What then are the potential consequences of violating the order?  Many Stay at Home laws, such as that passed by San Francisco, California and Oak Park, Illinois, make violation of the ordinance a “misdemeanor” offense, meaning a crime punishable by up to one year in jail. (The Oak Park law was rescinded once the state-wide Stay at Home order went into effect).  However, Governor Pritzker's executive order curiously does not contain a specific penalty clause.  When asked about this issue at his press conference announcing the order, Governor Pritzker stated that violators could be subject to an educational warning, monetary fine, or even arrest.

The Illinois State Police recently have indicated that they will attempt to use an incremental approach to enforcement.  First, violators will be educated about the law and perhaps issued a verbal or written notice to comply. Repeat offenders are subject to a citation and fine. Business operators could face civil liability (i.e. lawsuits) and potential administrative sanctions, such as licensing jeopardy. Continued and flagrant violators may face arrest, criminal charges, and perhaps even court ordered quarantine.

Local law enforcement officials may also rely on their jurisdiction's municipal code to issue citations.  In Chicago, for example, Mayor Lori Lightfoot's administration has stated that police officers may ticket violators pursuant to Section 8-4-010 of the local code which states in relevant part;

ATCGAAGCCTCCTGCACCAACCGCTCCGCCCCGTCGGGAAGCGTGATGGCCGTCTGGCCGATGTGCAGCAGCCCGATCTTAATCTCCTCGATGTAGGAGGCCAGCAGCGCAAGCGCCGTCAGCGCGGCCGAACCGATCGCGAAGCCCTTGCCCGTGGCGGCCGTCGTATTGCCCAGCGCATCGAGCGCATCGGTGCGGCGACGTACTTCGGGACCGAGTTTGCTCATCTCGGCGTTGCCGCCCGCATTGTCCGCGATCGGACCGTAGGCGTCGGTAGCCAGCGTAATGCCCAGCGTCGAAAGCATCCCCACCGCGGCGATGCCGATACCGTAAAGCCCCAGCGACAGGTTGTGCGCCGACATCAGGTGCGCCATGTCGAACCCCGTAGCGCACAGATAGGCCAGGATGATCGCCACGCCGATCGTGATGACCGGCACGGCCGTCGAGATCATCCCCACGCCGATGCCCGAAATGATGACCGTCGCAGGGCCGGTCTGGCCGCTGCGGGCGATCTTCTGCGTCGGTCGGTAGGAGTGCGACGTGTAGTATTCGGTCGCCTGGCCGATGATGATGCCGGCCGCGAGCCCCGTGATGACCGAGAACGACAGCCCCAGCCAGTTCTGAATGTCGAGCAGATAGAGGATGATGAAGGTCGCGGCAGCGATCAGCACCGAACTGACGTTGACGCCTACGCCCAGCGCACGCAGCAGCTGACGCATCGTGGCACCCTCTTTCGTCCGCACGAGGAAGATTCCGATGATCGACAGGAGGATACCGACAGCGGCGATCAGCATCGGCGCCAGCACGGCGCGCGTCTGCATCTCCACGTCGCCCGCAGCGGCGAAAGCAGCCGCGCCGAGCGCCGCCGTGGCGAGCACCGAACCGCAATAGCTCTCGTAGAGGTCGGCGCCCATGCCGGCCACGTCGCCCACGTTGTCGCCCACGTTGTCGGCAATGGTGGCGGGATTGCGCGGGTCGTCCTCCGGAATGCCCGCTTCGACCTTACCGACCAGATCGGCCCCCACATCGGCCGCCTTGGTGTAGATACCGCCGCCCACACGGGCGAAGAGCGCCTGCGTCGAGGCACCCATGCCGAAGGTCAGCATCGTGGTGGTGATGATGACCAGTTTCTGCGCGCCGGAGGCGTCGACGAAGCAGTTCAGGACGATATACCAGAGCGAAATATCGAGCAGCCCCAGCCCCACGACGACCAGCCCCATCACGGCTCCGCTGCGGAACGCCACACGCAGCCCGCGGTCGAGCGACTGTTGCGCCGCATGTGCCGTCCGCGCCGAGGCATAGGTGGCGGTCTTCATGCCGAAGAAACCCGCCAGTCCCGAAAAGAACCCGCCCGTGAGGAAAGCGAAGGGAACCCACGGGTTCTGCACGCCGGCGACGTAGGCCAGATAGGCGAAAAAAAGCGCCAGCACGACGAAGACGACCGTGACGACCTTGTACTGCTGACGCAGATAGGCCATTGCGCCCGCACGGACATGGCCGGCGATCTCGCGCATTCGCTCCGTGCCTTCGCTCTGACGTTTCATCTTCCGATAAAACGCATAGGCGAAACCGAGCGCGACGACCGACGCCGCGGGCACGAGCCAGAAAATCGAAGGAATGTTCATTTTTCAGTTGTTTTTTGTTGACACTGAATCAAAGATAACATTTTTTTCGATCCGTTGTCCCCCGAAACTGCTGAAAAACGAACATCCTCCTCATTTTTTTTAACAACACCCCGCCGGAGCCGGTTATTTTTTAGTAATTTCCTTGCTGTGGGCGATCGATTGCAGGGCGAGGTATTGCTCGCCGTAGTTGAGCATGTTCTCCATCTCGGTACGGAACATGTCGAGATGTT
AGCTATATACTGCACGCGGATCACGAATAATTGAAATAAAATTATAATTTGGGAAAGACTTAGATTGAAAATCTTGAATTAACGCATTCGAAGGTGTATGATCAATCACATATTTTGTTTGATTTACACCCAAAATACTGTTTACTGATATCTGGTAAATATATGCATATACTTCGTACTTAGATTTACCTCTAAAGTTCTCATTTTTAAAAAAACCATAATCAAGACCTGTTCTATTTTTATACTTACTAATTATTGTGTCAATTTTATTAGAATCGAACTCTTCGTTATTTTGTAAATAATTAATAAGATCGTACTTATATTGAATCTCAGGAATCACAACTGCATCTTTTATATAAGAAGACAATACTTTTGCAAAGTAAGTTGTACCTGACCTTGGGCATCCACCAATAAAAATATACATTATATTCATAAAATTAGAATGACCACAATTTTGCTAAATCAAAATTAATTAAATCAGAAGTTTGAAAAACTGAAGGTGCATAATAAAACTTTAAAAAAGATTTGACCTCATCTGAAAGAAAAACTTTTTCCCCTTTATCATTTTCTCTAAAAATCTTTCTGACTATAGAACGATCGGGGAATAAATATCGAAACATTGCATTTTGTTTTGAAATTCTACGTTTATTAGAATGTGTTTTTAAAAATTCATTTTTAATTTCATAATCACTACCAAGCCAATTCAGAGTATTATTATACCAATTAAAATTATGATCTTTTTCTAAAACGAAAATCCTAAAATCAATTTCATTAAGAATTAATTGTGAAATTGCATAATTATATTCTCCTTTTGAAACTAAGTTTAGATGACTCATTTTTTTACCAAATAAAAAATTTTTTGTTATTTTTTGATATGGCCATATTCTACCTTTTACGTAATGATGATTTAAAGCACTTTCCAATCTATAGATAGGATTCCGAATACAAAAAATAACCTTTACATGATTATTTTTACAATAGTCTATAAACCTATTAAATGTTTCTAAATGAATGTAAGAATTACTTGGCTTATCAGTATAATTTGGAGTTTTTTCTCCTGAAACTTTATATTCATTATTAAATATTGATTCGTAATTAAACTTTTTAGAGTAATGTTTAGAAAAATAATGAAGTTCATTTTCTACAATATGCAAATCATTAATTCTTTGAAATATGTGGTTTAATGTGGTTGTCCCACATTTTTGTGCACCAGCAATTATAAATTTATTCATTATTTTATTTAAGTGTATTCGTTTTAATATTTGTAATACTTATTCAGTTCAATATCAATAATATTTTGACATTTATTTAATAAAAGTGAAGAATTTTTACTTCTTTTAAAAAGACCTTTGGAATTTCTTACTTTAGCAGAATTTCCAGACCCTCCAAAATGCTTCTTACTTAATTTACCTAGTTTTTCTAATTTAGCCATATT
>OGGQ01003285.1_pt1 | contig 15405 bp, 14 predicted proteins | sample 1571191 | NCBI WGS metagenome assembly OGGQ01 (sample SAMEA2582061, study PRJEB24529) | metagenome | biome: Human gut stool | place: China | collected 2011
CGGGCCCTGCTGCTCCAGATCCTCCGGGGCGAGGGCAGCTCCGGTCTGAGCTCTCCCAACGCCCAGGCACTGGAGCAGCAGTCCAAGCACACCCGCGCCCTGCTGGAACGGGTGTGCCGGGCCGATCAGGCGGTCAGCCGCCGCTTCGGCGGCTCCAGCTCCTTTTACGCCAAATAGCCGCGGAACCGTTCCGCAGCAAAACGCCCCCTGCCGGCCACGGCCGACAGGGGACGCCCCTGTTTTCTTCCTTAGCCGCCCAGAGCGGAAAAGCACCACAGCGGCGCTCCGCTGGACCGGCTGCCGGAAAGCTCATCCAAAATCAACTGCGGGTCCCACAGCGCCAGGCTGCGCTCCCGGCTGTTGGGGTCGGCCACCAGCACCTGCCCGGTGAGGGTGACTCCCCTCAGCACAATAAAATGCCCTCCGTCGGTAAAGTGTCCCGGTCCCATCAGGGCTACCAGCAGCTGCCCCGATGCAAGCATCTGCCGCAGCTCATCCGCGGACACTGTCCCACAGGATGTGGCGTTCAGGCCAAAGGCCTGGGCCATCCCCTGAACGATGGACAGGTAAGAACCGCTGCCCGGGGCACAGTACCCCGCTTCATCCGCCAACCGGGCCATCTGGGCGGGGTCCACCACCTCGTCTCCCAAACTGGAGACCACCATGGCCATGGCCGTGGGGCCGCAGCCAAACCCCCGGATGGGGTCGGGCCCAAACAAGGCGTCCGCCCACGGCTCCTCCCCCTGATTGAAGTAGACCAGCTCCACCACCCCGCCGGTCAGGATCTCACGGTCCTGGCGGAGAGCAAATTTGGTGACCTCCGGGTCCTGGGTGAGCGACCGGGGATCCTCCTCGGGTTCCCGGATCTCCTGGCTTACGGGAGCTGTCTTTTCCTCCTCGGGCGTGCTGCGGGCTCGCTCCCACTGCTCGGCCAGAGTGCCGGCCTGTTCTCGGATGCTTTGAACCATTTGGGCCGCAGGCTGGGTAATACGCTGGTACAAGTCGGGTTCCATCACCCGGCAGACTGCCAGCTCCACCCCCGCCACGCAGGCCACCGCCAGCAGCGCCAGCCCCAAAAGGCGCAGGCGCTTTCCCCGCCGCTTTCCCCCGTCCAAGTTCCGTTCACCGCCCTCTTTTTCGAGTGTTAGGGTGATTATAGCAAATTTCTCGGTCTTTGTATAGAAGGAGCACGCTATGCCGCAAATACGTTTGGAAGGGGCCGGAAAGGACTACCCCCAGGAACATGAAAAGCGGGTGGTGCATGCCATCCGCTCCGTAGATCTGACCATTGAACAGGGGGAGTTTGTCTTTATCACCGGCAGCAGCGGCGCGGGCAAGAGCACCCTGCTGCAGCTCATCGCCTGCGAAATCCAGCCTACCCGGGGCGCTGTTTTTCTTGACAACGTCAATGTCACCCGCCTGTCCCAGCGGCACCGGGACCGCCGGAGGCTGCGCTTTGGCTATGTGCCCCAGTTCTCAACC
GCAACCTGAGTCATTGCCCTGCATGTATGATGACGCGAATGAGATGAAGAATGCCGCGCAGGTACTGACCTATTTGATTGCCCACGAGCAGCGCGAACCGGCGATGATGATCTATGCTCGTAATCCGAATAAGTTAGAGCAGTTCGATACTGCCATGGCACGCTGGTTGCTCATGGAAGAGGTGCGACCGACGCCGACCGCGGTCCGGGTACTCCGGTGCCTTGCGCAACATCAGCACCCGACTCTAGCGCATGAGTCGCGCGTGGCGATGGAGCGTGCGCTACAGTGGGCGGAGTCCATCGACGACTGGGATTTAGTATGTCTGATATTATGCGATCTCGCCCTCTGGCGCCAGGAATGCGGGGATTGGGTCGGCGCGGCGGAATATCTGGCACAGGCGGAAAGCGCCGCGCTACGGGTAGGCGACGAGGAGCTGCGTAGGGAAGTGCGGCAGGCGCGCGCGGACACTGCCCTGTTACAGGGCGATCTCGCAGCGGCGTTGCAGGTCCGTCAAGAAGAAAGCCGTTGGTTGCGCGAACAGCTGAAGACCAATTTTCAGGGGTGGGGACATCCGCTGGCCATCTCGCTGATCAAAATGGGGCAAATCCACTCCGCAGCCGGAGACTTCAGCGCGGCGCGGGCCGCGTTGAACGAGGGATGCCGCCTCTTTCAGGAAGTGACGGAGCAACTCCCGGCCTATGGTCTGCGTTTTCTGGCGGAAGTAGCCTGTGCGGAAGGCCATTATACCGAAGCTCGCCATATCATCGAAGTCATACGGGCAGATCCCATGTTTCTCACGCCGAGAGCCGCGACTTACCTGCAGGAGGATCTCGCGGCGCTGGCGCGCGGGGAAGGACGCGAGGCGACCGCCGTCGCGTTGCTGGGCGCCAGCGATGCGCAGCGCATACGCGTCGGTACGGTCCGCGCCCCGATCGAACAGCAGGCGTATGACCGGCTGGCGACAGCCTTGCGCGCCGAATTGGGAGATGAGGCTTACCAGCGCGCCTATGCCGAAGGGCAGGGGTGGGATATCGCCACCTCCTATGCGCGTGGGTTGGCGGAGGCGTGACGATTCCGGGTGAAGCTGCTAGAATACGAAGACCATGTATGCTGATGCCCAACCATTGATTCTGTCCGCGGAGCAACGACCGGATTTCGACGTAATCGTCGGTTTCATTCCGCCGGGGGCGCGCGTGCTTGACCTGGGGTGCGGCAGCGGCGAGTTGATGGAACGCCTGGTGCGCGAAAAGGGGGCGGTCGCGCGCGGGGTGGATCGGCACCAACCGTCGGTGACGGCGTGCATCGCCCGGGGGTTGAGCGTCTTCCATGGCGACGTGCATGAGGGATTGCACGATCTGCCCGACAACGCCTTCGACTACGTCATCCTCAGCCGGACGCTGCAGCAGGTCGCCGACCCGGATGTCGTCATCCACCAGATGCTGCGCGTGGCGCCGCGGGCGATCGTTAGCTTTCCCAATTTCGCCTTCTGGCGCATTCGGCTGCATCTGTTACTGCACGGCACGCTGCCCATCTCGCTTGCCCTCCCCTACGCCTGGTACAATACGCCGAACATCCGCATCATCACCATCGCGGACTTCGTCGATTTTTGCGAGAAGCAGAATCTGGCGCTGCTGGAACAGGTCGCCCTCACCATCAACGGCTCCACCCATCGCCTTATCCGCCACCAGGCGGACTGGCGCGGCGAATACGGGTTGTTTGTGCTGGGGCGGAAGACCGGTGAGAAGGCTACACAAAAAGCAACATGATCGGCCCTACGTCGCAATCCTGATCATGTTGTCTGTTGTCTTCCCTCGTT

A person commits disorderly conduct when he knowingly:

      (d)   Fails to obey a lawful order of dispersal by a peace officer who has identified himself as such, or is otherwise reasonably identifiable as such, issued under circumstances where three or more persons are committing acts of disorderly conduct in the immediate vicinity, which acts are likely to cause substantial harm; or

      (e)   Fails to obey an order by a peace officer, traffic control aide, fire department official, or other official, who has identified himself as such, or is otherwise reasonably identifiable as such, issued under circumstances where it is reasonable to believe that the order is necessary to allow public safety officials to address a situation that threatens the public health, safety, or welfare; or

   A person convicted of disorderly conduct shall be fined not more than $500.00 for each offense.

Governor Pritzker has said specifically that brazen offenders may be arrested and charged under the Illinois Criminal Code with Reckless Conduct for endangering the safety of other persons. Reckless Conduct is a Class A misdemeanor punishable by up to one year of incarceration, two years of probation, and $2,500 in fines.